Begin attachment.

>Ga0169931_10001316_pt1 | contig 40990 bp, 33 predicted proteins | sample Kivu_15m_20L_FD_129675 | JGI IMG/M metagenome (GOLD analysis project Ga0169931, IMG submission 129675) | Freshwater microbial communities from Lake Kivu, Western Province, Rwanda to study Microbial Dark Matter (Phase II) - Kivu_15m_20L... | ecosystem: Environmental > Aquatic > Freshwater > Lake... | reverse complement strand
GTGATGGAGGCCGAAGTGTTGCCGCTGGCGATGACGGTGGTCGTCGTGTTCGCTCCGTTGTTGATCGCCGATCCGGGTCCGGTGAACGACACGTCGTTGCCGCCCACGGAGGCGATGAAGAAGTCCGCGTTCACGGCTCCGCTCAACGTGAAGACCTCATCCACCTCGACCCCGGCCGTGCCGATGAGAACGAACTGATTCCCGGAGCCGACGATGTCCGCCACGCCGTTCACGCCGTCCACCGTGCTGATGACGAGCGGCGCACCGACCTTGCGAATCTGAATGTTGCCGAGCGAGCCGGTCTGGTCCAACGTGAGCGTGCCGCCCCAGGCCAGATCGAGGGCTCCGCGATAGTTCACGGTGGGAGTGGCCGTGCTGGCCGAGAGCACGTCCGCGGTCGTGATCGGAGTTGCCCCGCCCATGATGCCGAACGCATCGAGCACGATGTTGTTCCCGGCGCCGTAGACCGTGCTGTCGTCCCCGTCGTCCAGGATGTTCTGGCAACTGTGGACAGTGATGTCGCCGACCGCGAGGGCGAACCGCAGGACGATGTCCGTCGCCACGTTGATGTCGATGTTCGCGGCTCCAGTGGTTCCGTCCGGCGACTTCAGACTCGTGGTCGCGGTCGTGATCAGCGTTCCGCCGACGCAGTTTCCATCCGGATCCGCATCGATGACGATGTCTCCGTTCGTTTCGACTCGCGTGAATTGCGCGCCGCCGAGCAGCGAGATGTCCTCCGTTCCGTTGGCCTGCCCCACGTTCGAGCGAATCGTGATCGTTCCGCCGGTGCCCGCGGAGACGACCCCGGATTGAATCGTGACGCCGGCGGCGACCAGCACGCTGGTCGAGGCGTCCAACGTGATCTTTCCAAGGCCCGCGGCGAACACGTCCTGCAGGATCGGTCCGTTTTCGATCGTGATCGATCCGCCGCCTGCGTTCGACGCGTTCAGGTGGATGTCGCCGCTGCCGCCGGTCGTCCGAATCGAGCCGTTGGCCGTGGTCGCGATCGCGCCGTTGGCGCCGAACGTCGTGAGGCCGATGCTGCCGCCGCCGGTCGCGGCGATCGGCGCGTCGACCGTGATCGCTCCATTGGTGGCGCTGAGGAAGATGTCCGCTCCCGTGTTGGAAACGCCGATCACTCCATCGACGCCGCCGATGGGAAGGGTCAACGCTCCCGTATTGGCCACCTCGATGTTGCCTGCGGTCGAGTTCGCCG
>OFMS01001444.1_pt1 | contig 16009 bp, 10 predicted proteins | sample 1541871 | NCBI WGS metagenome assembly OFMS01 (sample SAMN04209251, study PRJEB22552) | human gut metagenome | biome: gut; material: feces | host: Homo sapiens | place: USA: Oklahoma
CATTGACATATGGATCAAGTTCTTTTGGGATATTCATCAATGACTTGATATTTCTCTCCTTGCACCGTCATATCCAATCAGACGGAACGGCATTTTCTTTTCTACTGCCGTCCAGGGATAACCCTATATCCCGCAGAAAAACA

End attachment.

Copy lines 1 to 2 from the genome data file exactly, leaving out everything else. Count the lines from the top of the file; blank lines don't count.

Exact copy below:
>Ga0169931_10001316_pt1 | contig 40990 bp, 33 predicted proteins | sample Kivu_15m_20L_FD_129675 | JGI IMG/M metagenome (GOLD analysis project Ga0169931, IMG submission 129675) | Freshwater microbial communities from Lake Kivu, Western Province, Rwanda to study Microbial Dark Matter (Phase II) - Kivu_15m_20L... | ecosystem: Environmental > Aquatic > Freshwater > Lake... | reverse complement strand
GTGATGGAGGCCGAAGTGTTGCCGCTGGCGATGACGGTGGTCGTCGTGTTCGCTCCGTTGTTGATCGCCGATCCGGGTCCGGTGAACGACACGTCGTTGCCGCCCACGGAGGCGATGAAGAAGTCCGCGTTCACGGCTCCGCTCAACGTGAAGACCTCATCCACCTCGACCCCGGCCGTGCCGATGAGAACGAACTGATTCCCGGAGCCGACGATGTCCGCCACGCCGTTCACGCCGTCCACCGTGCTGATGACGAGCGGCGCACCGACCTTGCGAATCTGAATGTTGCCGAGCGAGCCGGTCTGGTCCAACGTGAGCGTGCCGCCCCAGGCCAGATCGAGGGCTCCGCGATAGTTCACGGTGGGAGTGGCCGTGCTGGCCGAGAGCACGTCCGCGGTCGTGATCGGAGTTGCCCCGCCCATGATGCCGAACGCATCGAGCACGATGTTGTTCCCGGCGCCGTAGACCGTGCTGTCGTCCCCGTCGTCCAGGATGTTCTGGCAACTGTGGACAGTGATGTCGCCGACCGCGAGGGCGAACCGCAGGACGATGTCCGTCGCCACGTTGATGTCGATGTTCGCGGCTCCAGTGGTTCCGTCCGGCGACTTCAGACTCGTGGTCGCGGTCGTGATCAGCGTTCCGCCGACGCAGTTTCCATCCGGATCCGCATCGATGACGATGTCTCCGTTCGTTTCGACTCGCGTGAATTGCGCGCCGCCGAGCAGCGAGATGTCCTCCGTTCCGTTGGCCTGCCCCACGTTCGAGCGAATCGTGATCGTTCCGCCGGTGCCCGCGGAGACGACCCCGGATTGAATCGTGACGCCGGCGGCGACCAGCACGCTGGTCGAGGCGTCCAACGTGATCTTTCCAAGGCCCGCGGCGAACACGTCCTGCAGGATCGGTCCGTTTTCGATCGTGATCGATCCGCCGCCTGCGTTCGACGCGTTCAGGTGGATGTCGCCGCTGCCGCCGGTCGTCCGAATCGAGCCGTTGGCCGTGGTCGCGATCGCGCCGTTGGCGCCGAACGTCGTGAGGCCGATGCTGCCGCCGCCGGTCGCGGCGATCGGCGCGTCGACCGTGATCGCTCCATTGGTGGCGCTGAGGAAGATGTCCGCTCCCGTGTTGGAAACGCCGATCACTCCATCGACGCCGCCGATGGGAAGGGTCAACGCTCCCGTATTGGCCACCTCGATGTTGCCTGCGGTCGAGTTCGCCG